Exits from the site can also be represented in the Page Links visualization 800; however, all exits are aggregated into one node on the graph.
 The hard copy print out of a Page Links visualization 800 can include labels of all the pages represented in the graph.
 A focus selection region 812 lists the input nodes or web pages from graph display region 810. If a user desires to change the focus of display region 810, e.g., to view the input and output statistics of a different node, the user may select an entry from the list presented in focus selection region 812. The selection may either be a double-click activation of an entry or selection of the entry and activation of the select button. In response to selection of an entry, i.e., a focus change, graph display region 810 is updated to display the new focus node and the corresponding input and output.
 Similar to focus selection region 812, focus selection region 814 includes a list of the output nodes from graph display region 810. The user may change focus of graph display region 810 by selecting and activating an entry in the list of focus selection region 814.
 A tabular display region 816 displays detailed statistical information about customer visitation to and from the focus web page (indicated in graph display region 810) of the e-store. The detailed information displayed in tabular display region 816 includes the percentage of customers coming from and going to the specific page, conversion rate, and abandonment rate of customers coming from and going to the particular web page.
 Visualization 4—Paths Between Two Specified Pages
 Users can do more detailed analysis of shoppers' movements between two specific pages using the Path analysis visualization 900, as shown in FIG. 9. Similar to filter display field 602 of overview visualization 600, the currently specified filters used to generate the path analysis visualization 900 are displayed in filter display field 902. For example, filter display field 902 identifies that the data displayed on path analysis 900 was captured between Oct. 1, 2000 and Oct. 31, 2000 and includes only customer-type shoppers. Using either a URL field, beginning URL field 904 or ending URL field 908, or pop-up browser, beginning browser 906 or ending browser 910, the user selects any two pages on a site to display the frequently used paths between the two pages. The frequency of use necessary for a path to be displayed is set in a Threshold/Preferences dialog box (not shown). The titles of the selected beginning and ending pages are displayed in text box 912 and 914, respectively.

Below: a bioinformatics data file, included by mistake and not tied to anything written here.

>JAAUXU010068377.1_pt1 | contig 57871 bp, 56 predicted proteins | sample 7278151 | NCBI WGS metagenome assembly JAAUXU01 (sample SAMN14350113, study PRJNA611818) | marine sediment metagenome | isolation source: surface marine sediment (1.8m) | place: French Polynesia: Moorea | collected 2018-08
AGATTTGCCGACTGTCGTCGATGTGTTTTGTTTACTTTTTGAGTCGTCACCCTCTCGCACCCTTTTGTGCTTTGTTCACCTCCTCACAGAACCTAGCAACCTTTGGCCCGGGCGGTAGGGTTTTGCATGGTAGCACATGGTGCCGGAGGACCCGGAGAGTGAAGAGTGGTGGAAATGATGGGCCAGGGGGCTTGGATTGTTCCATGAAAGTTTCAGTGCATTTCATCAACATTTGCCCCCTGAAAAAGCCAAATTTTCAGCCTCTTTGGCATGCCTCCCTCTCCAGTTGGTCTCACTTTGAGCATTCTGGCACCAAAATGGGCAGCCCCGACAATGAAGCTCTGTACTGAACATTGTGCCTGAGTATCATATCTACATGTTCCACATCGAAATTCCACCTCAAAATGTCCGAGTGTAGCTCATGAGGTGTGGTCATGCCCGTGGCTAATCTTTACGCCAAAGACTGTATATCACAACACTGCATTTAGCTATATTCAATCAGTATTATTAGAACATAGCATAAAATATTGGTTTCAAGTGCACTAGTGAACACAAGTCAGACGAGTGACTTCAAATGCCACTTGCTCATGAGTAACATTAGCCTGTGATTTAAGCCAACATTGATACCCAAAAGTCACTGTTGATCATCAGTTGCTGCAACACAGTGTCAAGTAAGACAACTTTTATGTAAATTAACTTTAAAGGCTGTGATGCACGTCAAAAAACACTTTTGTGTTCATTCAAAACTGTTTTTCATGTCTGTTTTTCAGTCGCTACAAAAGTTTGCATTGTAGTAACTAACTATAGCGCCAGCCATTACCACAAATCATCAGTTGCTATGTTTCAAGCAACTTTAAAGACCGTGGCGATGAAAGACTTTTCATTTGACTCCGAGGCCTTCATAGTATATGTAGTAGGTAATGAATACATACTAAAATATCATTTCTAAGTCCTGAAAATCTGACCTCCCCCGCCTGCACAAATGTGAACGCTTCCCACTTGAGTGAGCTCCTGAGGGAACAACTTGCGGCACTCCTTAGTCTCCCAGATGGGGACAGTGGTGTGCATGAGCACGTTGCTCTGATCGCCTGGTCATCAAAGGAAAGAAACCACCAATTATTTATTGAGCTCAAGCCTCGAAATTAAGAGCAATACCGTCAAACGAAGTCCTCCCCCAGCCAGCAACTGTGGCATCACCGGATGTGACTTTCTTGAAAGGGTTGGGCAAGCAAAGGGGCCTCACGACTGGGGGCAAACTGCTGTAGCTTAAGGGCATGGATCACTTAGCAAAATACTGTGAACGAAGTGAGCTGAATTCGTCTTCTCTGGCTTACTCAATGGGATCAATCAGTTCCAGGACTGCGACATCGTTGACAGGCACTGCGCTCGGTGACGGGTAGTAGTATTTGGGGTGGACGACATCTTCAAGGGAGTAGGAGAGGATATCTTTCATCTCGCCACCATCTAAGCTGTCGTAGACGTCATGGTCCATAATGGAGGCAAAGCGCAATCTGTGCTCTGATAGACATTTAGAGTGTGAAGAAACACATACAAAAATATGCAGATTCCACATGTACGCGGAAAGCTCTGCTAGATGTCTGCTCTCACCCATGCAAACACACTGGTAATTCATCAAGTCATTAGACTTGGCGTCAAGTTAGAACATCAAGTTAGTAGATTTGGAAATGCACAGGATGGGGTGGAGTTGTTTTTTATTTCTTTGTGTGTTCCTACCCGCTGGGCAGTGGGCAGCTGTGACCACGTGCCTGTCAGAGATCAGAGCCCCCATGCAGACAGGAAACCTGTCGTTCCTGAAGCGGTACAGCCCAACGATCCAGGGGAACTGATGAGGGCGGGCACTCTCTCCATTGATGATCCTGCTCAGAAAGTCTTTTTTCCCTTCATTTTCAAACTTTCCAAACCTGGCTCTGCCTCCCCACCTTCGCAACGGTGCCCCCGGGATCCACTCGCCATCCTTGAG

Graph display region 916 is a graphical diagram of the frequently used paths between the selected beginning and ending web pages 912 and 914. Intermediate nodes traversed are displayed in the graph display region 916.
 Each page in a popular path is represented by a circle (node). The amount of traffic going through each page is represented by the size of that node. For example, the larger the node, the more traffic. ShopViz displays the most efficient map possible of the frequently used paths between the two chosen pages 912 and 916. Each node appearing in one or more paths appears only once in a given diagram. For example, there are three paths traversing women's wear, but only a single corresponding node in region 916.
 Placing the pointer over a node displays information about that web page, such as:
 Name of the web page;
 Number of shoppers (meeting the criteria set in the filters) passing through the page; and
 Percentage of the total traffic between the start and end pages (meeting the criteria set in the filters) passing through the page.
 The information displayed can vary and is determined by the user. Selecting one of the intermediate nodes alters the visualization to highlight the traffic that passed through that node and show how those shoppers moved among other downstream nodes to the end page. The total traffic between the start and end pages is still displayed, but in a subdued color. Shading and transparency may also be used in addition to color.
 An item representing all exits from the site is available for selection as an Ending page. This selection aggregates all exits from the site as though they were all one page, and results in a graph showing the most popular paths leading to exits from the site.